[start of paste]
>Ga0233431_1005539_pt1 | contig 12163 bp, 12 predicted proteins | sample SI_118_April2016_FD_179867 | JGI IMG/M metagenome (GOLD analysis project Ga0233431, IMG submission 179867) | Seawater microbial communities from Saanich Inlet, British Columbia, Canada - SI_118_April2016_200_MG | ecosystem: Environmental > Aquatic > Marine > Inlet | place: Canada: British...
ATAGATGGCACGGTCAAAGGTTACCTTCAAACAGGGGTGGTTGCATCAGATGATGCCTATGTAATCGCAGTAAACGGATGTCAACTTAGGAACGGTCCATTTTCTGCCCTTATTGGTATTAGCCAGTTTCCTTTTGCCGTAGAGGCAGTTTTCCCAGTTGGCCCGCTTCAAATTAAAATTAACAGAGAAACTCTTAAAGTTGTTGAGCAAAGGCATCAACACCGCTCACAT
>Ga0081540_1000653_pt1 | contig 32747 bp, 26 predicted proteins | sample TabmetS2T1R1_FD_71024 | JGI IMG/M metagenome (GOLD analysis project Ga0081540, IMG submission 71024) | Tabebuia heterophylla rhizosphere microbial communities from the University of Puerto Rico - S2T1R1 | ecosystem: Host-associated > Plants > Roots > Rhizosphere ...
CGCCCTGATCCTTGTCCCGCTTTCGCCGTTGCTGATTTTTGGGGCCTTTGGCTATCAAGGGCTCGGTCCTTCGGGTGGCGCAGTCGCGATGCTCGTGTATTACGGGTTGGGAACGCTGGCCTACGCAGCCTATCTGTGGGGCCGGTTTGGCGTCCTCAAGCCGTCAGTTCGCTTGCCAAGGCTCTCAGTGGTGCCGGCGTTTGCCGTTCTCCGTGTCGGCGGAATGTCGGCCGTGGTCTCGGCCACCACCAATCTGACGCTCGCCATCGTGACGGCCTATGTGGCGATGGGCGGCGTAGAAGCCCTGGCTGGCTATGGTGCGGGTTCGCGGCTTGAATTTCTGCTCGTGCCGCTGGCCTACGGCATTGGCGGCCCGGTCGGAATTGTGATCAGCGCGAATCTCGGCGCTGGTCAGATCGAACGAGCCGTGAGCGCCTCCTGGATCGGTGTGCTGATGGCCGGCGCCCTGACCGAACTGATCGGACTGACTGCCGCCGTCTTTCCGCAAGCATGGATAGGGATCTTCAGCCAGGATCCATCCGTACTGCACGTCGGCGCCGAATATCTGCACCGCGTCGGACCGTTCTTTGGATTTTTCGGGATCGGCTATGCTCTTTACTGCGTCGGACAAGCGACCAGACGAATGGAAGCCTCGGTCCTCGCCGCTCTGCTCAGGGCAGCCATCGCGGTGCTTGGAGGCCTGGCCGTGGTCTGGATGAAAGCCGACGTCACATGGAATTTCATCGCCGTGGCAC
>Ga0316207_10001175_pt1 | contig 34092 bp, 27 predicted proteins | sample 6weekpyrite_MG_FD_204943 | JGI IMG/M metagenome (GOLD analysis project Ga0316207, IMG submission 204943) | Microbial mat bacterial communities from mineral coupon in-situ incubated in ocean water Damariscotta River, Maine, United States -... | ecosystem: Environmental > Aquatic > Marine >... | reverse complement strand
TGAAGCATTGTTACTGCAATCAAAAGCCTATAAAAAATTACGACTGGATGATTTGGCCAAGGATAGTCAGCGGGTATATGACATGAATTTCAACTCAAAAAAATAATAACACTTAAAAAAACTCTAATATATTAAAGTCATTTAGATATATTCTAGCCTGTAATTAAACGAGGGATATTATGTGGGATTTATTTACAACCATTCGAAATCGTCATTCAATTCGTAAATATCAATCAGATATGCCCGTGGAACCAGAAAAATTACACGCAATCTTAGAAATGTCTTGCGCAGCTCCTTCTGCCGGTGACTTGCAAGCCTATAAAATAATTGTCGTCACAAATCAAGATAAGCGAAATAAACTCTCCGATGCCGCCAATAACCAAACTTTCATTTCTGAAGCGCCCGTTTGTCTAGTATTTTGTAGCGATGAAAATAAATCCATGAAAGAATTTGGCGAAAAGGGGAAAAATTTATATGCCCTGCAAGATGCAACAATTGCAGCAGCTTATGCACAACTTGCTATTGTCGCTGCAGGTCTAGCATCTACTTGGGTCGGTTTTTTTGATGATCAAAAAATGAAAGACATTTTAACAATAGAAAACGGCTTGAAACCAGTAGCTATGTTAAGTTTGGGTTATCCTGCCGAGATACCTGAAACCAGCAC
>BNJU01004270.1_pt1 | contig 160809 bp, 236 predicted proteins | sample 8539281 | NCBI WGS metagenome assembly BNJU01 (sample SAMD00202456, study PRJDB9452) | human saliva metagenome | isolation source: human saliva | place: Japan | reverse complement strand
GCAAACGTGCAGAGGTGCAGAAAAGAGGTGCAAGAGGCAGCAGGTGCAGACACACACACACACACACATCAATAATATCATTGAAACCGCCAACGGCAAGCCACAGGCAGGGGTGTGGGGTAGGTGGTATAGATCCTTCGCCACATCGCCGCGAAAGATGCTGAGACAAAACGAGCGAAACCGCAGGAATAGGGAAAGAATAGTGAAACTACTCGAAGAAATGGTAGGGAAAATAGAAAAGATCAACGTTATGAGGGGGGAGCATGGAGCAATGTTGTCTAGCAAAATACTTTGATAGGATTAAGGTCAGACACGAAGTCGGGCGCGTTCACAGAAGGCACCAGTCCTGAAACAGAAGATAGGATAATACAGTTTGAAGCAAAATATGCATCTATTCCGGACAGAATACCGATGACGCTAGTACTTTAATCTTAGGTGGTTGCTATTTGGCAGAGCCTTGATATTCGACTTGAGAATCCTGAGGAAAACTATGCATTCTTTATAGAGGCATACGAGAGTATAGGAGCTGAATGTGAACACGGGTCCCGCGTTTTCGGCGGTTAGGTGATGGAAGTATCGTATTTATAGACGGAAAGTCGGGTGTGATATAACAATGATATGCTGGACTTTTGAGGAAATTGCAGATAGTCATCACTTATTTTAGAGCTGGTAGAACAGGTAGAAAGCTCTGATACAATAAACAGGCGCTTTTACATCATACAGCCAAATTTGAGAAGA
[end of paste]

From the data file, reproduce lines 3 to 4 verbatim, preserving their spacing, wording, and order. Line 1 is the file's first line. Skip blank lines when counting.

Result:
>Ga0081540_1000653_pt1 | contig 32747 bp, 26 predicted proteins | sample TabmetS2T1R1_FD_71024 | JGI IMG/M metagenome (GOLD analysis project Ga0081540, IMG submission 71024) | Tabebuia heterophylla rhizosphere microbial communities from the University of Puerto Rico - S2T1R1 | ecosystem: Host-associated > Plants > Roots > Rhizosphere ...
CGCCCTGATCCTTGTCCCGCTTTCGCCGTTGCTGATTTTTGGGGCCTTTGGCTATCAAGGGCTCGGTCCTTCGGGTGGCGCAGTCGCGATGCTCGTGTATTACGGGTTGGGAACGCTGGCCTACGCAGCCTATCTGTGGGGCCGGTTTGGCGTCCTCAAGCCGTCAGTTCGCTTGCCAAGGCTCTCAGTGGTGCCGGCGTTTGCCGTTCTCCGTGTCGGCGGAATGTCGGCCGTGGTCTCGGCCACCACCAATCTGACGCTCGCCATCGTGACGGCCTATGTGGCGATGGGCGGCGTAGAAGCCCTGGCTGGCTATGGTGCGGGTTCGCGGCTTGAATTTCTGCTCGTGCCGCTGGCCTACGGCATTGGCGGCCCGGTCGGAATTGTGATCAGCGCGAATCTCGGCGCTGGTCAGATCGAACGAGCCGTGAGCGCCTCCTGGATCGGTGTGCTGATGGCCGGCGCCCTGACCGAACTGATCGGACTGACTGCCGCCGTCTTTCCGCAAGCATGGATAGGGATCTTCAGCCAGGATCCATCCGTACTGCACGTCGGCGCCGAATATCTGCACCGCGTCGGACCGTTCTTTGGATTTTTCGGGATCGGCTATGCTCTTTACTGCGTCGGACAAGCGACCAGACGAATGGAAGCCTCGGTCCTCGCCGCTCTGCTCAGGGCAGCCATCGCGGTGCTTGGAGGCCTGGCCGTGGTCTGGATGAAAGCCGACGTCACATGGAATTTCATCGCCGTGGCAC